KIEV, Ukraine (AP) — Thousands of protesters crowded into the center of the Ukrainian capital on Friday night to demand the president's resignation after he shelved a landmark agreement with the European Union in favor of closer ties with Russia.
An estimated 2,000 police in helmets and riot gear surrounded the demonstrators on Independence Square, who numbered more than 5,000. The square was the iconic epicenter of the 2004 mass protests known as the Orange Revolution, which forced the rerun of a fraud-tainted presidential election.
Authorities are unlikely to allow another such huge demonstration of discontent. There were several small scuffles with police, but no major clashes as the crowd waited for main opposition figures to arrive.
Many protesters holding Ukrainian and EU flags tore pictures of President Viktor Yanukovych, who ditched the free trade pact with the EU at Friday's summit in Vilnius.
Yanukovych abruptly changed course for integration with the EU last week when his government announced it was suspending preparations for signing the agreement. The move angered many in Ukraine, where nearly half of population favors closer ties with the EU.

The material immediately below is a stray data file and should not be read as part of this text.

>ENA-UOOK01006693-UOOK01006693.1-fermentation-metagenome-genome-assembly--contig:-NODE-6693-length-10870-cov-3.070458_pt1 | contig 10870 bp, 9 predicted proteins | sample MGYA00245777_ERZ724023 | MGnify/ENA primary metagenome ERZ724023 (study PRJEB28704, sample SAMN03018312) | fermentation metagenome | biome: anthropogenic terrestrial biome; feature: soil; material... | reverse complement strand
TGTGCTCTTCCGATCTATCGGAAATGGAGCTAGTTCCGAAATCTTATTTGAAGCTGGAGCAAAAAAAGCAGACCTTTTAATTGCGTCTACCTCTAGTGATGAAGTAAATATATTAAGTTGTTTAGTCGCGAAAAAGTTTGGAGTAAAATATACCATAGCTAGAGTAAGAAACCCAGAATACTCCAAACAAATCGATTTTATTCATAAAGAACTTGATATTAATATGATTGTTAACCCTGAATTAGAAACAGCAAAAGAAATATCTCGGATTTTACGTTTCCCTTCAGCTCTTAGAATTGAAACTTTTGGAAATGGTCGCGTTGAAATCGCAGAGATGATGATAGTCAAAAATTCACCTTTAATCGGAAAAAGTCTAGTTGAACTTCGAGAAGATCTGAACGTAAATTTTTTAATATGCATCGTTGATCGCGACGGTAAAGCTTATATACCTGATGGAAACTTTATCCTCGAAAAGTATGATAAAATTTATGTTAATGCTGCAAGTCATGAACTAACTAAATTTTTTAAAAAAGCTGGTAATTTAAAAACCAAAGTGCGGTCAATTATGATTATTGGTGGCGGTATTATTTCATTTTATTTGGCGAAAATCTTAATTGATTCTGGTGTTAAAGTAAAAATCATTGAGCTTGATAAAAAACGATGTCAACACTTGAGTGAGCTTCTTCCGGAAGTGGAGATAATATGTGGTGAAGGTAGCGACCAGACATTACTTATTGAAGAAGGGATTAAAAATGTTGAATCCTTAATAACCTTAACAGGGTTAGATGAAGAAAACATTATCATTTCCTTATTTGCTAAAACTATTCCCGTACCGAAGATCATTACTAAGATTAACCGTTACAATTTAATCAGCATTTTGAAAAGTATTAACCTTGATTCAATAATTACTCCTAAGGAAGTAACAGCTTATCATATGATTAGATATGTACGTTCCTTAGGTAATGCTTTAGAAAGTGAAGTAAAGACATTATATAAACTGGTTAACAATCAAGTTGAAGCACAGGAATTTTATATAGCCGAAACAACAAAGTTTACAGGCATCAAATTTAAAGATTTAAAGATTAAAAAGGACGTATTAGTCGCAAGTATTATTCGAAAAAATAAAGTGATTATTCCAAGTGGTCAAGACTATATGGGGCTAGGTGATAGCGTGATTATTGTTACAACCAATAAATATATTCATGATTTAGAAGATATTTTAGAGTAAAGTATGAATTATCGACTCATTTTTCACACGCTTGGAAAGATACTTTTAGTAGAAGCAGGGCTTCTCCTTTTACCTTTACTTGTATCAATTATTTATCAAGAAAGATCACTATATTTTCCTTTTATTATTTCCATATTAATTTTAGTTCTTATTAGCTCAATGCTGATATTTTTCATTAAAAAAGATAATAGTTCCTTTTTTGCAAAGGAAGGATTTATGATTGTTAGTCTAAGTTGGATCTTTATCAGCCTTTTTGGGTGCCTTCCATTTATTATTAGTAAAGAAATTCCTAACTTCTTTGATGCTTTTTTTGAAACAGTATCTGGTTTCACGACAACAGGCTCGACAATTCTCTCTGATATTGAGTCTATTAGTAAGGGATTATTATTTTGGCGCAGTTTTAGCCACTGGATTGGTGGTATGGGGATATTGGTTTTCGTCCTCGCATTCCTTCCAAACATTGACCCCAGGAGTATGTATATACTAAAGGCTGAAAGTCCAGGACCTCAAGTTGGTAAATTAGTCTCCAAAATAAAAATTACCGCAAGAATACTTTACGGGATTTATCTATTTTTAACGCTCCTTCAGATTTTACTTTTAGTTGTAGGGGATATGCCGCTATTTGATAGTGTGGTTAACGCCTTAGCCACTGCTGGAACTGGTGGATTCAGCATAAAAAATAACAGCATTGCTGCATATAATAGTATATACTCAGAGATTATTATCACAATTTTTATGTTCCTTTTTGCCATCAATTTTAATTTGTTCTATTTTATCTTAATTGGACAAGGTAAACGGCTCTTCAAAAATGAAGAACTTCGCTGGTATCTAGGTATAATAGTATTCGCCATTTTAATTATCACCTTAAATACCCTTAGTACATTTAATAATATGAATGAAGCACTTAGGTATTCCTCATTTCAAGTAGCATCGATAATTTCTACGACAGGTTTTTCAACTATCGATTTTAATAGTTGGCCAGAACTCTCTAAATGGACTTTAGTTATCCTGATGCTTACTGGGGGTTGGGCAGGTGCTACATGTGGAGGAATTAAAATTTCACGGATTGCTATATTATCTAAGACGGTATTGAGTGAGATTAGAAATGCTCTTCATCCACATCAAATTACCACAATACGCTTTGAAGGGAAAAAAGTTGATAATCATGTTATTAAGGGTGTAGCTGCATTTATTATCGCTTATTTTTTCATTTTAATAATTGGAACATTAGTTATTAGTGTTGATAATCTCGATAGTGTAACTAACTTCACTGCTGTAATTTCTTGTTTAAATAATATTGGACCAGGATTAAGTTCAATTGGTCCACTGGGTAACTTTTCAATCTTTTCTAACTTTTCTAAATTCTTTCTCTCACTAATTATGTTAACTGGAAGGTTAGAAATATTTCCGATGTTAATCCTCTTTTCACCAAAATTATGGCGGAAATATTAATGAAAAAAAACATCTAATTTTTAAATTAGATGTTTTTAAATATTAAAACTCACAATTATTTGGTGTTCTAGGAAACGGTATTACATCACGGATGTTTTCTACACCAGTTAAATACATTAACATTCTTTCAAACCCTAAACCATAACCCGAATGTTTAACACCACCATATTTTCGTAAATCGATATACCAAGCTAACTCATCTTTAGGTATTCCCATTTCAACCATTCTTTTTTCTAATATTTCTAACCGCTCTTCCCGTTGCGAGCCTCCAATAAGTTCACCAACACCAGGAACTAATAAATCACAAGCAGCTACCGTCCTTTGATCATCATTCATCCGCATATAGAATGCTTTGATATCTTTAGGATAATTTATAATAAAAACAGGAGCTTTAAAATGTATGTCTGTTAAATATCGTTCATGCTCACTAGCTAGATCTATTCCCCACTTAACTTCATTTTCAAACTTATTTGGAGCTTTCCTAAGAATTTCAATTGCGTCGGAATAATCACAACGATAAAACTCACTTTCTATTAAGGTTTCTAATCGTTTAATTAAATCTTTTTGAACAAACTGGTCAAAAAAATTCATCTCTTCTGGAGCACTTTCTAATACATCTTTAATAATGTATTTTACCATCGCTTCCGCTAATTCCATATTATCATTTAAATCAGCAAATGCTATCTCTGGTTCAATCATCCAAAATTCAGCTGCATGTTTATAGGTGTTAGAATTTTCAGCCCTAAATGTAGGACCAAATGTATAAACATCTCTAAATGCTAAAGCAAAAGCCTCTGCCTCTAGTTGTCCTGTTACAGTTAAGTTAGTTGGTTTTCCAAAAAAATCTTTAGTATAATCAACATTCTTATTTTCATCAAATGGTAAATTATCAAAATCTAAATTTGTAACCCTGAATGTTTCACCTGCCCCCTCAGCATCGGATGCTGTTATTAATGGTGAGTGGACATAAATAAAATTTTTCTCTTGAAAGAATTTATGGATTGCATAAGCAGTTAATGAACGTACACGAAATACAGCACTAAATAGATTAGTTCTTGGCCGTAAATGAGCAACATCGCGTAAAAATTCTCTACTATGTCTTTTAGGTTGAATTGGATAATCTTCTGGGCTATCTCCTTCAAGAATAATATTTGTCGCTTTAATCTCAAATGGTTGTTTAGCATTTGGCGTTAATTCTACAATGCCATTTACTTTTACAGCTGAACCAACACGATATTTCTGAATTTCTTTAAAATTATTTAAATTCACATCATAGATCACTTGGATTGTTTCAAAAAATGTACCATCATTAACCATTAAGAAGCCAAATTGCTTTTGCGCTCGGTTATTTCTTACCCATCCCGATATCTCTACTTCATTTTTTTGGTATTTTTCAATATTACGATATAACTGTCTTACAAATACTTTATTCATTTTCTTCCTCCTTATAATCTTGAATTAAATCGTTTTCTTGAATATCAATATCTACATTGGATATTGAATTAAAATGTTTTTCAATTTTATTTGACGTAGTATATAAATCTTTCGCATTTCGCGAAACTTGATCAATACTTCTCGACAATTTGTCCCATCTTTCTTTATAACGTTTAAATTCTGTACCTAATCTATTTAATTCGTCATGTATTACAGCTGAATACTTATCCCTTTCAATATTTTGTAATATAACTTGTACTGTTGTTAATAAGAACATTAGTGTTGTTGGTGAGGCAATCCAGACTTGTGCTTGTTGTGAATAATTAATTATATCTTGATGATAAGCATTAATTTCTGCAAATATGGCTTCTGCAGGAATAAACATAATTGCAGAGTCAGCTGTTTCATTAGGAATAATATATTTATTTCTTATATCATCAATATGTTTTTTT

Yanukovych argued that Ukraine can't afford to sacrifice trade with Russia, which has tried to block the deal by banning some of Ukraine's imports and threatening more trade sanctions.
"Millions of Ukrainians don't want to return to the Soviet past ...," said Olga Shukshina, a 46-year-old doctor from Lviv, near the border with Poland.
World boxing champion and opposition leader, Vitaly Klitshcko, and opposition politician, Arseniy Yatsenyuk, are flying back home to speak to protesters. Both attended the summit.
The demonstrations in Kiev revived memories of the 2004 Orange Revolution which overturned Yanukovych's fraud-tainted victory and helped bring a pro-Western president to power.
On Friday, about 10,000 Yanukovych supporters rallied at another central square just a few hundred meters (yards) from the site of the protests to voice support of his move.
"We will go bankrupt without Russia and what shall we eat then? European slogans?" said 40-year-old Pyotr Novodkov.